Jason Wu/Sun Senior Editor

Zach Winn is a Republican Common Council challenger.

October 25, 2023

Republican Common Council Candidate Zach Winn Centers Crime, Poverty in Campaign

Print More

Zach Winn has been an Ithaca resident since birth, living through its history and the various changes in the community since. After launching Ithaca Crime — a website dedicated to Ithaca crime stories — he now seeks a spot for the First Ward’s two-year Common Council seat as a Republican candidate in hopes he can make Ithaca a more prosperous and safe place for its residents.

“This is my home and there’s a lot of good people here,” Winn said. “The Common Council is fundamentally unserious about addressing problems, maybe they’re serious about doing what they want to do. But they’re not serious about stopping the decline and improving the quality of life for the average person.” 

Winn embarked on an unsuccessful campaign for mayor last November, losing to Fifth Ward Common Council member Laura Lewis.  Winn said one of his top priorities is to correct Ithaca’s ongoing poverty rates and create more job opportunities for residents. 

“I would ultimately like to create circumstances where businesses would want to operate here, and we’re wanting to hire people,” Winn said. He also envisions providing meaningful employment opportunities for former felons and others who might have difficulty seeking a job.

Winn, in an effort to combat poverty in Ithaca, aims to fix the problems in a homeless encampment in the First Ward dubbed the “Jungle.” 

“There’s human trafficking going on, there’s clearly a lot of bike theft, there’s drug dealing, there’s just a whole criminal economy that’s going on out literally in the dark,” Winn said. “I suggest getting in there, literally cutting down on the streets, clearing all this brush, putting lights, fencing some of these areas to just make them more difficult to access.”

Winn specifically emphasized how the “Jungle” became an area for drug usage and how this usage permeates within Ithaca.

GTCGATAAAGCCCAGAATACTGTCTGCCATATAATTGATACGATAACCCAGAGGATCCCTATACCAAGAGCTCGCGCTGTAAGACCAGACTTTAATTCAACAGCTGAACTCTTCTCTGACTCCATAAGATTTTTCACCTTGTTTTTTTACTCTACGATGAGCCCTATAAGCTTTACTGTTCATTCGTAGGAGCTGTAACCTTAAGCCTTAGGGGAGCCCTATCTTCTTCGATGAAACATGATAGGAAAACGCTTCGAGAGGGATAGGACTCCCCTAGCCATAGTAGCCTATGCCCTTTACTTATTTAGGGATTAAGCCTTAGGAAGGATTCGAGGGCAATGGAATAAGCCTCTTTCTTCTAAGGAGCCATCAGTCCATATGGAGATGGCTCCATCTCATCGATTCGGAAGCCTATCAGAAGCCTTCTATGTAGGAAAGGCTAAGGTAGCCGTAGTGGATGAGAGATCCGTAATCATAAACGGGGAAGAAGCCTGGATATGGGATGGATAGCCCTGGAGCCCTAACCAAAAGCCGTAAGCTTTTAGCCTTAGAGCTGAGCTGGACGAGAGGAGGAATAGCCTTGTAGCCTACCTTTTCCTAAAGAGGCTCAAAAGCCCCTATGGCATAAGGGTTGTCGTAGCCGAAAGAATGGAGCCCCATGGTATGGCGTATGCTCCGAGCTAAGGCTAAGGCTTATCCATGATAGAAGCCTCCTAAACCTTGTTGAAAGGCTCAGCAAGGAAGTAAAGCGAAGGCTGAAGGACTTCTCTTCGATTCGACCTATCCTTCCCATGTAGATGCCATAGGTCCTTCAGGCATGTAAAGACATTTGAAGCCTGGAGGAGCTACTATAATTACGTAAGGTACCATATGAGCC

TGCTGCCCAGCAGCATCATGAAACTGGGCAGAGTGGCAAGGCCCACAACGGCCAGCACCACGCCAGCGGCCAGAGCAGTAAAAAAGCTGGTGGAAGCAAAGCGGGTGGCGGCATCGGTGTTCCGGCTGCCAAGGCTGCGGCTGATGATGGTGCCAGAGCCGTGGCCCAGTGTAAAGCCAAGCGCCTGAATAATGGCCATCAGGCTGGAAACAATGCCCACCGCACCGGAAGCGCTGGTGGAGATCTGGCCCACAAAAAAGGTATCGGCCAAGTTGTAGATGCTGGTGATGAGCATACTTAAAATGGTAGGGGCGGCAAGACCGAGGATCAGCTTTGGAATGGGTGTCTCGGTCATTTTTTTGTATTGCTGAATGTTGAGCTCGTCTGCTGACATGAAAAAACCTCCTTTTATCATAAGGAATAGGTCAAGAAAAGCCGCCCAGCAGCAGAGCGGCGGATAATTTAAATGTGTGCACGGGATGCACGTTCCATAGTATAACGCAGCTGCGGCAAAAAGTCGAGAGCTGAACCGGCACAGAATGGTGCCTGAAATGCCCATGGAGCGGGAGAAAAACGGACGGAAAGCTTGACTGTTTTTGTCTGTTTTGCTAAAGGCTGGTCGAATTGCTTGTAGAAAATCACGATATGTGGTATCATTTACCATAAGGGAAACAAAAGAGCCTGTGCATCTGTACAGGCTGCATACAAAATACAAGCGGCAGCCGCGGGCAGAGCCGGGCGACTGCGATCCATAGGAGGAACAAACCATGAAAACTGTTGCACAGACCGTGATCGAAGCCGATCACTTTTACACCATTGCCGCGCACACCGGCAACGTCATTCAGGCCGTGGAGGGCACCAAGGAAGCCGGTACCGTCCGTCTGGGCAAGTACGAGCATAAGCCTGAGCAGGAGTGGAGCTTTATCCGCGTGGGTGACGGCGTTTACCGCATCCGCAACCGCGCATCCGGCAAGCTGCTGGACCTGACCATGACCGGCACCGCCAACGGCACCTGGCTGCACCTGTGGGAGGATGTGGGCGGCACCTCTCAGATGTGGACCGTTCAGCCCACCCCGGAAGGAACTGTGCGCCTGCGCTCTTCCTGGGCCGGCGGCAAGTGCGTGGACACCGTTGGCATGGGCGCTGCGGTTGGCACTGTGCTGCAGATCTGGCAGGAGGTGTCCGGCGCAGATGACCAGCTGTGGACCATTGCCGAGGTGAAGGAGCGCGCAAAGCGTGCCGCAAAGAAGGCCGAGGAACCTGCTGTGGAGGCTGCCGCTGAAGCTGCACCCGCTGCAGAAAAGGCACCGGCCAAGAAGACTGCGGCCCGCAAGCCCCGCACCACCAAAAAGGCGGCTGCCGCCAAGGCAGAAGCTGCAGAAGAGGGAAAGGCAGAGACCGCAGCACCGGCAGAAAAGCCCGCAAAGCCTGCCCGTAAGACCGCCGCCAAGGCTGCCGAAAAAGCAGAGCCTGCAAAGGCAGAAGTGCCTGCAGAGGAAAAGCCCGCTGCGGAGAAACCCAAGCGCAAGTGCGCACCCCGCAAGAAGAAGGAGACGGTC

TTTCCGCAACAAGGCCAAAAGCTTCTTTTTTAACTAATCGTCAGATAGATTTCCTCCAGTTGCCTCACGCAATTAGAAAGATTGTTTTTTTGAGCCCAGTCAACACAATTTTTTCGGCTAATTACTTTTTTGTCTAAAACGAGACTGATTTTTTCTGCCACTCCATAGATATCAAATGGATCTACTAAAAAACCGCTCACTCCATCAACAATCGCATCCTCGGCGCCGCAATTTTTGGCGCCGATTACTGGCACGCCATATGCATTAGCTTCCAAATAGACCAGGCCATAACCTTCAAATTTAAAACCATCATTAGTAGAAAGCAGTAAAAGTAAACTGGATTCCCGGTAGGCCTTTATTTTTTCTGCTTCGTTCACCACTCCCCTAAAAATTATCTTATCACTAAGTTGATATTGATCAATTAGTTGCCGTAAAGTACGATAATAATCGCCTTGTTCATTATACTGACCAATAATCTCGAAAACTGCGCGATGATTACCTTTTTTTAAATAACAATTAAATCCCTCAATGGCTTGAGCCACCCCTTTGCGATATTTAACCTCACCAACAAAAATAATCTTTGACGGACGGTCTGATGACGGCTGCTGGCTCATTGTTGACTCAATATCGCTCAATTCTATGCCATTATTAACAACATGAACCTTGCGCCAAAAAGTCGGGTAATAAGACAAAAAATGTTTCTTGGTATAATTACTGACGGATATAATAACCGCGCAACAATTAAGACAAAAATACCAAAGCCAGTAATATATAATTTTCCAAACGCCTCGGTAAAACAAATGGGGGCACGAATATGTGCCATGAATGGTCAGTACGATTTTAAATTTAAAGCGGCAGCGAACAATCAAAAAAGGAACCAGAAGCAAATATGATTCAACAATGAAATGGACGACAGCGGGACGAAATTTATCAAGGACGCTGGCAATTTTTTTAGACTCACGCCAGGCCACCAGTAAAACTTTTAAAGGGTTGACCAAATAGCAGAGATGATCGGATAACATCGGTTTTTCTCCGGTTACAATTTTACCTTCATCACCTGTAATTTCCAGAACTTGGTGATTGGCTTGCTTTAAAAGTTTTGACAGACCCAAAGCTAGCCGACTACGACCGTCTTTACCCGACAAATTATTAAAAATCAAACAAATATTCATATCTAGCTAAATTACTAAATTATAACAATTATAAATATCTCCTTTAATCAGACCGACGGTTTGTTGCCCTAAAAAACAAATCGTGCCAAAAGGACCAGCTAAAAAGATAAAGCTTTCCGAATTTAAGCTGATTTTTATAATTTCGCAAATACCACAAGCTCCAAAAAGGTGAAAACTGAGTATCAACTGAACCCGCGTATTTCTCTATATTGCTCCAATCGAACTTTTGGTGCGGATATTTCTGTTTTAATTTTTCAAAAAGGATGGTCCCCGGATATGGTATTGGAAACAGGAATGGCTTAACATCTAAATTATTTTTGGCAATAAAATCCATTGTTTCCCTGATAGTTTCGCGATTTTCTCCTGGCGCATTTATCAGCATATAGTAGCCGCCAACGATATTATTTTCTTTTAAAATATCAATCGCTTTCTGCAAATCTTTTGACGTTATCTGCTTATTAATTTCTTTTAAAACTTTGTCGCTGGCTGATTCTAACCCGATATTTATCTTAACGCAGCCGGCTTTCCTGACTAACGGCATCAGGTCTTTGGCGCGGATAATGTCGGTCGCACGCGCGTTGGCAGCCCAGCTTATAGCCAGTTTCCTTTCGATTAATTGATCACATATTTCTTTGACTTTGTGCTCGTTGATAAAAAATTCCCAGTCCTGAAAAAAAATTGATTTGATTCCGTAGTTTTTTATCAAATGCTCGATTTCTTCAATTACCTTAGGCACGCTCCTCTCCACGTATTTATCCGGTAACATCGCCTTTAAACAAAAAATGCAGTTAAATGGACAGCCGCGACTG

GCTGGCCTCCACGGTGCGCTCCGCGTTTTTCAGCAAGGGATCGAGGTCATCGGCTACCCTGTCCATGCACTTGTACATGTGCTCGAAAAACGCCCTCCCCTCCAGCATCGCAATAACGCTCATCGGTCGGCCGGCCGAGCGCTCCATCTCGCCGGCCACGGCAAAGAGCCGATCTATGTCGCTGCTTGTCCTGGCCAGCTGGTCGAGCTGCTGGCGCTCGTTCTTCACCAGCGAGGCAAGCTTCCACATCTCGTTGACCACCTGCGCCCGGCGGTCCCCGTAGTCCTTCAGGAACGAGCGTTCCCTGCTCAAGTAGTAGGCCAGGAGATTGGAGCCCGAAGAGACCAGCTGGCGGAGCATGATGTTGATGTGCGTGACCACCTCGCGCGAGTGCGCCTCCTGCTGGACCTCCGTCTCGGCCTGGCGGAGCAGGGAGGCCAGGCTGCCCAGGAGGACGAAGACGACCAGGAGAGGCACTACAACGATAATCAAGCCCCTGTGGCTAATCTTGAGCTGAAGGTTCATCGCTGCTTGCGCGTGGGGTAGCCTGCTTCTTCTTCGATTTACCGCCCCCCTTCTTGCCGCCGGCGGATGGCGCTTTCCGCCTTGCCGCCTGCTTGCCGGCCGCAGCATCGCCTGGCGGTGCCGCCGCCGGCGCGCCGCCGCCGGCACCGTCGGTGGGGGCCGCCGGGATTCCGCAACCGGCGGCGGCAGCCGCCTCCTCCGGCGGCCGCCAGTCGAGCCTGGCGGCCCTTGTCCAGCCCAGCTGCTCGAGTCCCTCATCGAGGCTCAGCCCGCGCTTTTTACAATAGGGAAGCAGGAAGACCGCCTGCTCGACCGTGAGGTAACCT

“There’s plenty of drugs and people are flocking there,” Winn said. “We could provide services for people who are on the street and we can have a whole crisis center. They have a detox facility, [but] they don’t have any nurses for it. It just doesn’t make any sense.” 

Winn also said Cornell’s agreement to pay the City of Ithaca $4 million annually through voluntary payment in lieu of taxes contributions was not enough for the city and that Cornell is not a positive entity for Ithaca. 

“Cornell should be treated as a completely hostile entity, like an occupying force and every opportunity to cause problems for them should have been taken up by the city,” Winn said. “The town’s going to continue to fall apart. There was a major opportunity that was missed, and I wasn’t surprised that Cornell got what it wanted in the end.” 

Cornell is exempt from property taxes despite owning 47 percent of the city’s property value. The City of Ithaca has continued to face growing homelessness, drug problems and rising housing prices.  

“So I mean, ultimately, things will get bad,” Winn said. “Cornell will be a less attractive place to go to school with people since the town is full of drug addicts. It is not the quaint little college town it used to be, it’s incredibly expensive. You know, there’s gunfire all the time — it’s got all the negatives of a major city.” 

Winn then emphasized what he believes to be corruption within the Common Council due to its Democrat majority and no open resistance against the actions conducted by the Council. 

“I don’t like elections with predetermined outcomes,” Winn said. “One-party rule lends itself to corruption, abuse of process and a lack of balance. Without any opposition bothers me. Some of the first things I did was I started communicating by calling in via Zoom to the city meetings just to say ‘Maybe this isn’t a good idea’ or ‘Have you thought about this or stopped doing this?’ Because there was absolutely no real opposition to or any sort of pushback against many of the things that are going on.” 

With his run for the First Ward seat, Winn hopes to challenge this uniformity and instill a more contrarian voice to the Common Council.

Anthony Nagle ’27 is a Sun staff writer and can be reached at [email protected].